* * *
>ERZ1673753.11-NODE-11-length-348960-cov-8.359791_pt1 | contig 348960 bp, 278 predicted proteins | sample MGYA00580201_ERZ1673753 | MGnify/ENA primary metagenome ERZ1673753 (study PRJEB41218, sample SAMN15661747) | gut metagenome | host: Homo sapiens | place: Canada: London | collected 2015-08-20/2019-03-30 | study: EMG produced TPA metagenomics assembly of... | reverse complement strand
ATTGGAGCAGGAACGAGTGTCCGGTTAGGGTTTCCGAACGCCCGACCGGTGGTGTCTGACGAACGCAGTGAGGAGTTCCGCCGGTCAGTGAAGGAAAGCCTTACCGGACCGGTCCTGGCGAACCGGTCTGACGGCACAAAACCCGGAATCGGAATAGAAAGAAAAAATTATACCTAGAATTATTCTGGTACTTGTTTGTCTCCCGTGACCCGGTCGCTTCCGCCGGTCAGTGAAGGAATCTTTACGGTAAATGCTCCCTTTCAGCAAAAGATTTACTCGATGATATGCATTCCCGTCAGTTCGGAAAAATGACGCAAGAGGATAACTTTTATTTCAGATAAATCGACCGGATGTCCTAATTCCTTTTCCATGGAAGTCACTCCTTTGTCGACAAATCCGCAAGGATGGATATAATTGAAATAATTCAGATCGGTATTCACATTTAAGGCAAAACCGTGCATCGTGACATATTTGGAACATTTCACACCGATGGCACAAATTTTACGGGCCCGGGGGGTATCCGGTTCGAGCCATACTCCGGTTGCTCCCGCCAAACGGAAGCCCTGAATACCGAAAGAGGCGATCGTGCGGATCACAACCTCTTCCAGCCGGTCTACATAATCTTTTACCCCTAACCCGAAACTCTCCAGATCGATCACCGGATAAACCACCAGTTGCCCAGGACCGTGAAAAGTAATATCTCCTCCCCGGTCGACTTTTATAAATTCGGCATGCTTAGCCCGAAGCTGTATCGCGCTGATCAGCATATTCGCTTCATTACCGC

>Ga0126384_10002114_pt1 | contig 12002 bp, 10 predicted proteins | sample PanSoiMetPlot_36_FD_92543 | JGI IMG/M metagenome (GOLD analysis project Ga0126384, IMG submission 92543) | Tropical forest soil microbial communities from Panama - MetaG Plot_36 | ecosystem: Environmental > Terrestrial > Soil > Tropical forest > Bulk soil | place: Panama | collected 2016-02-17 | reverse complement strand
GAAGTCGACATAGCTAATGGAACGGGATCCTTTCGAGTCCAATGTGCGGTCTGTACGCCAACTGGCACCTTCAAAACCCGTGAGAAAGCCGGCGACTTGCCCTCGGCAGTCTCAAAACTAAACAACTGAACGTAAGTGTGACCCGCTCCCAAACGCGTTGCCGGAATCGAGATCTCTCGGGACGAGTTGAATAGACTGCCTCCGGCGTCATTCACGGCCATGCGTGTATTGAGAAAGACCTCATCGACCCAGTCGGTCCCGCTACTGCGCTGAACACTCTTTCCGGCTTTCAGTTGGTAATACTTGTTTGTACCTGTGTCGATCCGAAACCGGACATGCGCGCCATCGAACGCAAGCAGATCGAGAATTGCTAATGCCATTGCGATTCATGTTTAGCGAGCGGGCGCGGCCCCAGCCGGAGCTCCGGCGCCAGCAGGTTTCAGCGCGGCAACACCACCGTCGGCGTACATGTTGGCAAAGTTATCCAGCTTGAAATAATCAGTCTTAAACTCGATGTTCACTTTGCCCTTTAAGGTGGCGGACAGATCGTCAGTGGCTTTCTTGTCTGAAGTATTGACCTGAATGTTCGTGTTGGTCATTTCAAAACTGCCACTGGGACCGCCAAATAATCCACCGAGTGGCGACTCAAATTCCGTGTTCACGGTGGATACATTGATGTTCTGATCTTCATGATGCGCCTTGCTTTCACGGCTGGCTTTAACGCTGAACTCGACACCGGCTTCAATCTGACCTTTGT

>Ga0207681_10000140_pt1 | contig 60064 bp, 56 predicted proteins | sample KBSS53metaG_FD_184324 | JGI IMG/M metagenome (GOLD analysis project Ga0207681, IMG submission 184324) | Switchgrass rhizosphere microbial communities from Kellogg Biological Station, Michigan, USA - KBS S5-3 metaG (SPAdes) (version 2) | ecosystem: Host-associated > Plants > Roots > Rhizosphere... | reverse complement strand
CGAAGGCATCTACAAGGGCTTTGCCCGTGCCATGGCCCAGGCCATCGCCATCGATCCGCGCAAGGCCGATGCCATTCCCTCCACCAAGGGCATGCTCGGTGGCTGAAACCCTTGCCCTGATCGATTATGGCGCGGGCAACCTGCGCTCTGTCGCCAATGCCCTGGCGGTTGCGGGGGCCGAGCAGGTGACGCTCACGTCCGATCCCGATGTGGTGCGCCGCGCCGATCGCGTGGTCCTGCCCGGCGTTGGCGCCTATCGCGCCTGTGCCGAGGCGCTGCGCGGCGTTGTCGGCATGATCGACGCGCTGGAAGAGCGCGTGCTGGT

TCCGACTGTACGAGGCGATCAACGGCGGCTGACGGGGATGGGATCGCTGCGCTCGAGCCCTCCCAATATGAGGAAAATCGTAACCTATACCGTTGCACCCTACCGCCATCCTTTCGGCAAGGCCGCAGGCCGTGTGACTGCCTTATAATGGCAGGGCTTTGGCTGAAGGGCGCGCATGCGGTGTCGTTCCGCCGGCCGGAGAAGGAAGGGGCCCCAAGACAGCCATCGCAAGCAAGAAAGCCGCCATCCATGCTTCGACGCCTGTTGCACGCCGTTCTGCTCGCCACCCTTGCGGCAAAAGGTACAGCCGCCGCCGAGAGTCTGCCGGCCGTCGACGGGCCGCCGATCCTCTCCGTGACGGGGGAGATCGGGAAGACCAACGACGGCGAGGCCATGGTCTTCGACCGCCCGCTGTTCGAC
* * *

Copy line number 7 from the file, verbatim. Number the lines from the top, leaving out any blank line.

TCCGACTGTACGAGGCGATCAACGGCGGCTGACGGGGATGGGATCGCTGCGCTCGAGCCCTCCCAATATGAGGAAAATCGTAACCTATACCGTTGCACCCTACCGCCATCCTTTCGGCAAGGCCGCAGGCCGTGTGACTGCCTTATAATGGCAGGGCTTTGGCTGAAGGGCGCGCATGCGGTGTCGTTCCGCCGGCCGGAGAAGGAAGGGGCCCCAAGACAGCCATCGCAAGCAAGAAAGCCGCCATCCATGCTTCGACGCCTGTTGCACGCCGTTCTGCTCGCCACCCTTGCGGCAAAAGGTACAGCCGCCGCCGAGAGTCTGCCGGCCGTCGACGGGCCGCCGATCCTCTCCGTGACGGGGGAGATCGGGAAGACCAACGACGGCGAGGCCATGGTCTTCGACCGCCCGCTGTTCGAC